Visit our Online Community to find COVID-19 resources.
Discover the power of diabetes support.
Find the connections you need.
Whether you’re battling diabetes or have a loved one who is, building connections with other people can be the best medicine.
Chances are, there’s some great stuff happening right in your own community, from fundraisers and drives to nearby summer camps and more.
It doesn’t get any better than camp
Camp can be a community lifeline for children living with diabetes and those at risk of developing type 2, as well as for their families. It’s a place where kids can learn independence and develop a new level of self-confidence—all within a safe and fun environment. For 70 years, we’ve run camps across the country serving over 100,000 children and their families. What are you waiting for?
Healthy habits start here
Project Power blends activities, education, and fun to help kids at risk of type 2 diabetes and their families create healthy habits for life. We are committed to improving the health and wellness of the communities we serve, and each program empowers kids and families to learn together, support one another, and build a healthy future.
Keep it local: offices and events
Inclusion and awareness
We work tirelessly to reach communities throughout the U.S. to prevent diabetes among at-risk populations and ensure that all people with diabetes get the best care, treatment and information.
- African American community–Diabetes is one of the most serious health problems that the African American community faces today. And compared to the general population, African Americans are disproportionately affected by diabetes.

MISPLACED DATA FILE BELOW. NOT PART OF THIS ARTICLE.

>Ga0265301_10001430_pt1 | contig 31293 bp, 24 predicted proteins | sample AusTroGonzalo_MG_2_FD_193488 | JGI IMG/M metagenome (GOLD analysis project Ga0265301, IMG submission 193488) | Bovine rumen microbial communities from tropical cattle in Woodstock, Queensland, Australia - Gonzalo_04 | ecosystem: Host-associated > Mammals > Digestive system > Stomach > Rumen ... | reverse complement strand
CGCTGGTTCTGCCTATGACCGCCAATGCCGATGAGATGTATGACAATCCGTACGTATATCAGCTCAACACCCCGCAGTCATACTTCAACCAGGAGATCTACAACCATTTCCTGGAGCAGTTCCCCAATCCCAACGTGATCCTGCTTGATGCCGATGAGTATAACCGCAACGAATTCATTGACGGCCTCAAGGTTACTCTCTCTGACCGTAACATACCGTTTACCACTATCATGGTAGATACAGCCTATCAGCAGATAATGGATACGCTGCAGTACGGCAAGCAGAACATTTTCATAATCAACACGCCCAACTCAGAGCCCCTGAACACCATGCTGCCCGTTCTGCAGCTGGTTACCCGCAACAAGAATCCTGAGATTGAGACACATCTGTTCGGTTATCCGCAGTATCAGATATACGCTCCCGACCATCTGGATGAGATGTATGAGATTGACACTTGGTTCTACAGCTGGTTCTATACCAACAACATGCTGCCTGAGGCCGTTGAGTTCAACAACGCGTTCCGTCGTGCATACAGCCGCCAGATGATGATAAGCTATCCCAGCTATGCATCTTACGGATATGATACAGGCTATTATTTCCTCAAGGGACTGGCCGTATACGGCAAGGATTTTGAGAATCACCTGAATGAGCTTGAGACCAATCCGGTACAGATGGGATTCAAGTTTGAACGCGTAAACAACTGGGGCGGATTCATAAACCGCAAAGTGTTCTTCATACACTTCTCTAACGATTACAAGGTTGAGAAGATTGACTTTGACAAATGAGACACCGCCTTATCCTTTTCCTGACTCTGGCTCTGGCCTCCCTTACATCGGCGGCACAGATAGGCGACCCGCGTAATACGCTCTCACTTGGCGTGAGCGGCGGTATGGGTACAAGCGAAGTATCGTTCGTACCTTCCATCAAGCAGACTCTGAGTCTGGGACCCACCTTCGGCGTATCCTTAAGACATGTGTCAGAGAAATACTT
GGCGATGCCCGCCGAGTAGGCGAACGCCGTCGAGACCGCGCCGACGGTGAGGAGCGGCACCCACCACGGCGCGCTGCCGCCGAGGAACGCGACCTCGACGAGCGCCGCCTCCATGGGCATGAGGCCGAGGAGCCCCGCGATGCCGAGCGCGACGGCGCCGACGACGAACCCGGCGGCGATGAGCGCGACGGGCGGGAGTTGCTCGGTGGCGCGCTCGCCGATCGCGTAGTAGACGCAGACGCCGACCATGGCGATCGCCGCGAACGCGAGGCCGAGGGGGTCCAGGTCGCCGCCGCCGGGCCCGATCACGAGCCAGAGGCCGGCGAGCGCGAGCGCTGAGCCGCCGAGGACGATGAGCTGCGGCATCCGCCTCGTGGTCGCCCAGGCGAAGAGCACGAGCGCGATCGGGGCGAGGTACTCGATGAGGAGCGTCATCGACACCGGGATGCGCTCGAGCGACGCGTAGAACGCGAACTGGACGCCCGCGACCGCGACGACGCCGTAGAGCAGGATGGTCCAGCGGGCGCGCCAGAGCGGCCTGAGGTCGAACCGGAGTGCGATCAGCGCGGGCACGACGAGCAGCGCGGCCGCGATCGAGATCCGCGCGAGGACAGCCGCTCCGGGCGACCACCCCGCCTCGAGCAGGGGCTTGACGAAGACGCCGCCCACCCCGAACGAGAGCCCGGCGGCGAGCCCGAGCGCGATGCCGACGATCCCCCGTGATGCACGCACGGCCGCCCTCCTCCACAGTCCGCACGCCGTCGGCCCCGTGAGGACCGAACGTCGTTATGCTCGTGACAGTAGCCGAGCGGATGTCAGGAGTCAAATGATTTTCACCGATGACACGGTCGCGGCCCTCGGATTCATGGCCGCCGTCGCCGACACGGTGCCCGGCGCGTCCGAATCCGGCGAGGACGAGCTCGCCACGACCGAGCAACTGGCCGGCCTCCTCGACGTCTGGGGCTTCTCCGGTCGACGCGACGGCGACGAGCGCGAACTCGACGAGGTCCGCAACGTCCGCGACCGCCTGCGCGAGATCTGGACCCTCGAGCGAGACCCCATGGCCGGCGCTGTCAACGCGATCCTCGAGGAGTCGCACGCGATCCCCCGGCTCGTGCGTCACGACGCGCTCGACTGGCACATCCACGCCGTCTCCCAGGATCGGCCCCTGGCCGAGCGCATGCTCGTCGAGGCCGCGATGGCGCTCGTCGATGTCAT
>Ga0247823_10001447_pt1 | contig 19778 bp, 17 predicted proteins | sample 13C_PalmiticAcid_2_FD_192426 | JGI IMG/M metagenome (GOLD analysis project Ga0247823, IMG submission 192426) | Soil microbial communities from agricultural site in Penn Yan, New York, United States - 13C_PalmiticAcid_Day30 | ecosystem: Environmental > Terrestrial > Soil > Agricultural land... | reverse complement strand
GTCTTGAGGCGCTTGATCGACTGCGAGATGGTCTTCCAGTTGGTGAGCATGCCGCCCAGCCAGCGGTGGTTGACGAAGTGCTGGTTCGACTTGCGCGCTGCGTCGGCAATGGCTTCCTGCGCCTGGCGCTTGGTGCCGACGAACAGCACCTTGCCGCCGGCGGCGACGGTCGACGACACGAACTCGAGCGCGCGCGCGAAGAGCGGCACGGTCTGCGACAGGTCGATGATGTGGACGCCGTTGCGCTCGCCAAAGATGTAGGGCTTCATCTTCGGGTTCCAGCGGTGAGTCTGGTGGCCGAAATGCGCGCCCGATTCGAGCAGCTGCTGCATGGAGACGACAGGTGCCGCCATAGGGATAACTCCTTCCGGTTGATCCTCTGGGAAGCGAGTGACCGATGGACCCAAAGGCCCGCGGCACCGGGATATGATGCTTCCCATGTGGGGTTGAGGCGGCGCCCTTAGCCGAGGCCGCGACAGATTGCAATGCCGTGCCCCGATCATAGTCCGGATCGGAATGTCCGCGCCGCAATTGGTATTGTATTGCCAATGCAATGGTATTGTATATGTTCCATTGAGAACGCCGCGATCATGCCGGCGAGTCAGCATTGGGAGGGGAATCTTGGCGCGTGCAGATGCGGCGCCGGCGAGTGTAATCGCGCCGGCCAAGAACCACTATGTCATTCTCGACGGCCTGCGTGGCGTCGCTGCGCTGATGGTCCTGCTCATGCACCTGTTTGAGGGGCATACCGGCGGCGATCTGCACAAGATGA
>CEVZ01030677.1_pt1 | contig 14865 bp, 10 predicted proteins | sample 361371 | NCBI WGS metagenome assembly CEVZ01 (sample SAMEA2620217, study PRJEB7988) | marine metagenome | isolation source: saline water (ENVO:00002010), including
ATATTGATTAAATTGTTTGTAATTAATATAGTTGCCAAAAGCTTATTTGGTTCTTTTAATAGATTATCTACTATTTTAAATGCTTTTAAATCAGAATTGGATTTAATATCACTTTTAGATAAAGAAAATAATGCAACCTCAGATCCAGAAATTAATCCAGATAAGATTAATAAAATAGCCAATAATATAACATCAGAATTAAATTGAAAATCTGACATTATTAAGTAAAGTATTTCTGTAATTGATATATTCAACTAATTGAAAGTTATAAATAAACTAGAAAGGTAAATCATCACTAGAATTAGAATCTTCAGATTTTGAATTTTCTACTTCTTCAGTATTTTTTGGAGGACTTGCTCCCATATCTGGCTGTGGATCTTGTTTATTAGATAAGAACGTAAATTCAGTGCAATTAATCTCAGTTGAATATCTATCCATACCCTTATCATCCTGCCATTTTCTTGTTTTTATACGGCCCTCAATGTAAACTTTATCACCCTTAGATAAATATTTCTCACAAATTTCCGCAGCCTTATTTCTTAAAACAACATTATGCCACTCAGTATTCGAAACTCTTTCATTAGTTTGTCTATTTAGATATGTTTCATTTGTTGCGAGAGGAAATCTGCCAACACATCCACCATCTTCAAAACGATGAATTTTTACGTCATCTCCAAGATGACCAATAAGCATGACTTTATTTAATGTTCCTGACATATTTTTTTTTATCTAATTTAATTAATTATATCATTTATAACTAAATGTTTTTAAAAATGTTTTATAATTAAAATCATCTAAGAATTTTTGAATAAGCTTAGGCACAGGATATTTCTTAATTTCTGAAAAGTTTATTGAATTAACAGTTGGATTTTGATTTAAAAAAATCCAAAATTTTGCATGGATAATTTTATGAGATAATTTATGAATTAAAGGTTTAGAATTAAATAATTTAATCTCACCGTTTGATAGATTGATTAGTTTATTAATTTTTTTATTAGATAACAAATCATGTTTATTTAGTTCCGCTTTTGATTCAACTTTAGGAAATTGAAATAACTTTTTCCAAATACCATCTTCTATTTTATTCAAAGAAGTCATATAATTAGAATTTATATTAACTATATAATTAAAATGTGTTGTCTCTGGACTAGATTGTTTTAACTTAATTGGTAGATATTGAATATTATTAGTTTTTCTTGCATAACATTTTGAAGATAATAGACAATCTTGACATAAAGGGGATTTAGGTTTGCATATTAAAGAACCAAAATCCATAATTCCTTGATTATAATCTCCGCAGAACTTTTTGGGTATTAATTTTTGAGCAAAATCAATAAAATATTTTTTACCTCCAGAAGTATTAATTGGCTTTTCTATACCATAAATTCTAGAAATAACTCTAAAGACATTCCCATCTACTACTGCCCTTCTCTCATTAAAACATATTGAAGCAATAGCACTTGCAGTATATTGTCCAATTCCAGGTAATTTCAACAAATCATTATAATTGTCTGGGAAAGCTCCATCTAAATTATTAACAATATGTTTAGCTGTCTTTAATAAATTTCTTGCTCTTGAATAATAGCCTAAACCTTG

- Latino and Hispanic community–Diabetes is an urgent health problem in the Latino community, where diabetes rates are nearly double those of non-Latino whites. Nearly 13% of the Hispanic/Latino population in the U.S. live with diabetes.
- AANHPI community–Asian Americans, Native Hawaiians and Pacific Islanders (AANHPI) are at increased risk for diabetes at different BMIs when compared to Caucasian Americans. According to Joslin's Asian American Diabetes Initiative, Asian Americans are considered overweight and at increased risk for type 2 diabetes at a BMI of 24. Pacific Islanders are considered overweight and at risk at a BMI of 27.
- American Indian/Alaska Native community–At nearly 15%, American Indians and Alaska Natives have the highest age-adjusted prevalence of diabetes among all U.S. racial and ethnic groups.
- Older adult community–Diabetes disproportionately affects older adults. Approximately 25% of Americans over the age of 60 have diabetes, and aging of the U.S. population is widely acknowledged as one of the drivers of the diabetes epidemic.
It’s Diabetes Awareness month and @mayormikeduggan and I stand with everyone affected by #diabetes.
The numbers don’t lie. Nearly half of American adults have diabetes or #prediabetes. And diabetes will keep affecting us all unless we do something about it. Join the fight, mark your fist and share it with us using #CountMeInADA 🖍️👊🏽 Take the @amdiabetesassn Association risk assessment at http://bit.ly/diabetesdhd
There is solidarity in numbers! We were so lucky to launch this year’s American Diabetes Month at the 24th Annual Leader’s Forum. •
Thanks to Karen Talmadge PhD (Leader’s Forum Organizer and Speaker), Manny Hernandez (Mission Speaker), Christina Dunham, Leah Holliday, Sarah Wong, Simi Shetty, Brian Wong, and Tom Forgeron for letting us know that we can count you in to join the fight against diabetes. This whole month will be dedicated to raising awareness, activating the community, and awakening the world to the diabetes epidemic. Can we count you in?
#CountMeInADA #connectedforlife#amdiabetesassn #diabetes#diabetesawareness #diabetesmonth#americandiabetesmonth#typeonediabetes #typetwodiabetes#type1diabetes #t1d #t2d#type2diabetes #gestationaldiabetes@amdiabetesassn